Review of Lenny Kravitz’s Music: ‘Blue Electric Light’ Brings the Funk

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The bass is impactful, the guitars are vibrant, and Lenny Kravitz is performing energetically on “Blue Electric Light,” which showcases Kravitz’s renewed excellence, delivering a refreshing dose of funk in 2024.

Each track exudes joy and confidence, with Kravitz demonstrating his talent for enhancing songs with various elements – be it a powerful guitar riff, a soulful saxophone solo, or a hint of Wurlitzer. From bongos to a talk box, he incorporates a variety of sounds seamlessly.

The album kicks off with a grand, stadium-ready classic Kravitz rock anthem in “It’s Just Another Fine Day (In This Universe of Love),” followed by the addictive “TK421,” reminiscent of the late Prince and could easily fit on the “Purple Rain” album.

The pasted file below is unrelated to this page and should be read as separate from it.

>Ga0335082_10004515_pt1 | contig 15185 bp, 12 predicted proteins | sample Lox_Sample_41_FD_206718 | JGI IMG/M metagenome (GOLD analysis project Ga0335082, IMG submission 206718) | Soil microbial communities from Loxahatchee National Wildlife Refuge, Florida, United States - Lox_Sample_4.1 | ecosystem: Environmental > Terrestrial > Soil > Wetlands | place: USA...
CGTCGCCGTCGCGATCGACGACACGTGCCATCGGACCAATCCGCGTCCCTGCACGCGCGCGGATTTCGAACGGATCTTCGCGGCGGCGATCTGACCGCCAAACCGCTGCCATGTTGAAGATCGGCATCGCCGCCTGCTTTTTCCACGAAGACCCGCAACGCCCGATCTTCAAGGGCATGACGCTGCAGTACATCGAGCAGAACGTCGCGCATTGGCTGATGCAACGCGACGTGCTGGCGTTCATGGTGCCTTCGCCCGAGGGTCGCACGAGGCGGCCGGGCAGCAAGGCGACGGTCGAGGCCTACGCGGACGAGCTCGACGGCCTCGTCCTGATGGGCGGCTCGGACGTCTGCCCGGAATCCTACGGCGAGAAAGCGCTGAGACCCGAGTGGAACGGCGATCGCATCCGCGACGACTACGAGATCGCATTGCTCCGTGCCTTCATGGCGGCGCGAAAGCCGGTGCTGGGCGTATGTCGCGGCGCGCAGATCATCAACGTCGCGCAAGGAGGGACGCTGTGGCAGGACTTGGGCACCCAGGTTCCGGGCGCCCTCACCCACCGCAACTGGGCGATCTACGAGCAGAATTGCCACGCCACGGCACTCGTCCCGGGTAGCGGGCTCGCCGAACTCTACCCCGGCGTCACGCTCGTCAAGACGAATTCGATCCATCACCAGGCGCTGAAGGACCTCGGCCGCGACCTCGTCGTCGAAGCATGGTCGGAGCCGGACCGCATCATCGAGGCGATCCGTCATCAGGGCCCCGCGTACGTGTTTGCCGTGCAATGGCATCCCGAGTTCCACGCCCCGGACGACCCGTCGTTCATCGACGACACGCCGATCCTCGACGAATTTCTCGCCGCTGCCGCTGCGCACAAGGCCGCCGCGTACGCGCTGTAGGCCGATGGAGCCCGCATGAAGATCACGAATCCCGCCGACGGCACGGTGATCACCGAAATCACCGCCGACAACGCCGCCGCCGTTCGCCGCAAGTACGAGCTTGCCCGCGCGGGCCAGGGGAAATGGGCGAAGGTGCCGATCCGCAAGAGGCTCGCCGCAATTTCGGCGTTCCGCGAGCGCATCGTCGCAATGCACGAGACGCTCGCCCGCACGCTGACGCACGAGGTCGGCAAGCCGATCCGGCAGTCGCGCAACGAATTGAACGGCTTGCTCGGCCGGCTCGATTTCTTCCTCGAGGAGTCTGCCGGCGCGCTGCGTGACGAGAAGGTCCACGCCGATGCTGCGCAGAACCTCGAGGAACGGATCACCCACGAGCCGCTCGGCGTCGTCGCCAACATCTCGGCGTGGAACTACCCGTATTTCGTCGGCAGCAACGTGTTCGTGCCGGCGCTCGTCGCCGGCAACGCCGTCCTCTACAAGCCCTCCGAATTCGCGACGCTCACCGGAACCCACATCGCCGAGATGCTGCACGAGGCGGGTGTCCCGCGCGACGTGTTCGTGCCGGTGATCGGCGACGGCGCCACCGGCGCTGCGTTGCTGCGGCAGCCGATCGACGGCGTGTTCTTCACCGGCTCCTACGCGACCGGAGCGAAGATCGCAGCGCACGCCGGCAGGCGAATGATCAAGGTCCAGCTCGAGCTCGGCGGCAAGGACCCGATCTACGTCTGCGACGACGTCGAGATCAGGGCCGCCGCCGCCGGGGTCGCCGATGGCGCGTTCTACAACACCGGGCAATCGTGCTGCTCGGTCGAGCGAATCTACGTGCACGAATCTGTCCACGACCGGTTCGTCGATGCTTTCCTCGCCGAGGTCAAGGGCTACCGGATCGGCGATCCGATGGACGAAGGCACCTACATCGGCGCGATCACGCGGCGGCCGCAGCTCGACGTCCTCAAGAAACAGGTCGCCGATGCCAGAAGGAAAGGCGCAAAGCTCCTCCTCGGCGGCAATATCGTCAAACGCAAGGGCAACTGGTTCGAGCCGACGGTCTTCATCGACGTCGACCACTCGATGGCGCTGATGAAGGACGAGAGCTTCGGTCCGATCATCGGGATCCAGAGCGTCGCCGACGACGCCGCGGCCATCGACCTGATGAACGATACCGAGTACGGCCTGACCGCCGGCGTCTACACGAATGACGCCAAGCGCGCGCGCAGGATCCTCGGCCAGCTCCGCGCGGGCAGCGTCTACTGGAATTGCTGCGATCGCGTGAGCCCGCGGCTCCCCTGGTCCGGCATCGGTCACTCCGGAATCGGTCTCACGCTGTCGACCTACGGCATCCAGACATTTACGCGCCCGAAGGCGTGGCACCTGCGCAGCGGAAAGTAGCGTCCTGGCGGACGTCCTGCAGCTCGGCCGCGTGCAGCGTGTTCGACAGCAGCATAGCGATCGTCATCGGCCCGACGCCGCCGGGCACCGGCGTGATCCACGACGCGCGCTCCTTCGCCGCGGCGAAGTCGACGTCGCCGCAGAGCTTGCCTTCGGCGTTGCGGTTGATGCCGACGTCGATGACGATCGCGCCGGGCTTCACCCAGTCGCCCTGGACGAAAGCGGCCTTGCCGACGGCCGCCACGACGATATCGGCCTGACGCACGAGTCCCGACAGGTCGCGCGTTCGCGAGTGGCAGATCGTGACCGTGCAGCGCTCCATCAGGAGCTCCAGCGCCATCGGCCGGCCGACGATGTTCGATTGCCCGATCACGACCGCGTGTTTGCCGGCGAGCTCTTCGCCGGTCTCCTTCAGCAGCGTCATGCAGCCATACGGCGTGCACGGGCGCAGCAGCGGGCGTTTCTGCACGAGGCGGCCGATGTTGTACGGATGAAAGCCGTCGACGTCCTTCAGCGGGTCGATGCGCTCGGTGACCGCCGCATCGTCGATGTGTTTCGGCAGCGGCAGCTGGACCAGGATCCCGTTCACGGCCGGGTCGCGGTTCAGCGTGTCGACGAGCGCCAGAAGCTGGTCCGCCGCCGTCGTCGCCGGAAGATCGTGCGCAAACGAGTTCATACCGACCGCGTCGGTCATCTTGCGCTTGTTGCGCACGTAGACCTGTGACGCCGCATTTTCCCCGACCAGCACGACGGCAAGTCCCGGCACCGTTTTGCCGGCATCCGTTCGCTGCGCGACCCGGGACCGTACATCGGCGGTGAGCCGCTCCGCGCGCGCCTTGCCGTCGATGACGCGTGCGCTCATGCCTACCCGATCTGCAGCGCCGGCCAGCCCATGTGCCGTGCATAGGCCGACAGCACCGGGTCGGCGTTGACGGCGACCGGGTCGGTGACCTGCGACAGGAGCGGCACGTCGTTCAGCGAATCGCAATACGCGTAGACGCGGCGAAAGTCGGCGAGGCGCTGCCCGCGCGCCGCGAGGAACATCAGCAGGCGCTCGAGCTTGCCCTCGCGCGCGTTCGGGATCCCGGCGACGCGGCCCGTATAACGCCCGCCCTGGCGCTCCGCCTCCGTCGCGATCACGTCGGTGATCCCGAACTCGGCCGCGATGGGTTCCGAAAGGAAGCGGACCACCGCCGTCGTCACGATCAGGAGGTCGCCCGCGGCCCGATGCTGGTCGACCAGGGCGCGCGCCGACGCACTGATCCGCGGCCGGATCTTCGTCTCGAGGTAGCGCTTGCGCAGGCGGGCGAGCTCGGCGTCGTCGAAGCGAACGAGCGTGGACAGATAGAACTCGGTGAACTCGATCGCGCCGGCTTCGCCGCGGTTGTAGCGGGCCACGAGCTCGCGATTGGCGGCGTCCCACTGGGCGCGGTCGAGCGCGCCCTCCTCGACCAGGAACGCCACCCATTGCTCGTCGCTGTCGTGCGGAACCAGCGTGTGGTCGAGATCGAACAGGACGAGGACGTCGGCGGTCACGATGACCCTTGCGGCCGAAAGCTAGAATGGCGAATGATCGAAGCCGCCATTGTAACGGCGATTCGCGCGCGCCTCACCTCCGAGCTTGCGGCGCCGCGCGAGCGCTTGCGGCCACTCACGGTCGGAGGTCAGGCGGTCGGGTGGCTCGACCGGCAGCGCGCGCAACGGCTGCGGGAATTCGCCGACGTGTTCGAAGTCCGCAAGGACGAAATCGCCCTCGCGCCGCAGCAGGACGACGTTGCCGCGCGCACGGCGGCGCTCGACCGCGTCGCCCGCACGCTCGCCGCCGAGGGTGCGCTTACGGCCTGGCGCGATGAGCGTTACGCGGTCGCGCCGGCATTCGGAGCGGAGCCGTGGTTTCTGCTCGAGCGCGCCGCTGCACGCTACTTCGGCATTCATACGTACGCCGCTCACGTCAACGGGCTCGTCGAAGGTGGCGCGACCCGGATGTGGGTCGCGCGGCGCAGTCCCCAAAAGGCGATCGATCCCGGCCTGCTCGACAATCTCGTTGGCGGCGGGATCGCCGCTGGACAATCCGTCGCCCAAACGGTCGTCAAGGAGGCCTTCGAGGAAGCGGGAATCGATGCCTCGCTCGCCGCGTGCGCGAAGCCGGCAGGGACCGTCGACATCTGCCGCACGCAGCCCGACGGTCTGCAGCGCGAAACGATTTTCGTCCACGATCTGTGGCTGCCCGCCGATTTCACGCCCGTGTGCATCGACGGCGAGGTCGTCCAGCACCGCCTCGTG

The track “TK421” has references from “Boogie Nights” and “Star Wars,” hinting at a stereo upgrade and a Stormtrooper designation. In the NSFW music video, Kravitz playfully alludes to TK421 being his personal stormtrooper, creating an intriguing narrative that adds to the song’s appeal.

Songs like “Honey” offer a sweet, seductive ballad while “Paralyzed” showcases Kravitz’s dive into ‘80s heavy metal, and “Let It Ride” channels late Prince vibes with a synth-heavy arrangement that adds a touch of intensity to Kravitz’s vocals.

Initially sounding like a tune about a baby, “Bundle of Joy” reveals Kravitz’s sensual admiration for a lover, culminating in a Prince-inspired vocal flourish. He delivers a passionate performance in the soulful “Stuck in the Middle,” while “Human” features dynamic percussion and a vibe reminiscent of Depeche Mode.

Kravitz touches on social issues in “Love Is My Religion,” a lively track accompanied by fervent piano and thought-provoking lyrics urging unity. In “Heaven,” he channels Rick James, urging listeners to come together in harmony with a funky groove.

The album closes with the title track, evoking imagery of playing over the end credits of a high-energy movie featuring futuristic robots and glamorous models. Kravitz’s vocals on “Blue Electric Light” exude sensuality and desire, making it a captivating conclusion to the album.


Mark Kennedy can be found on Twitter at


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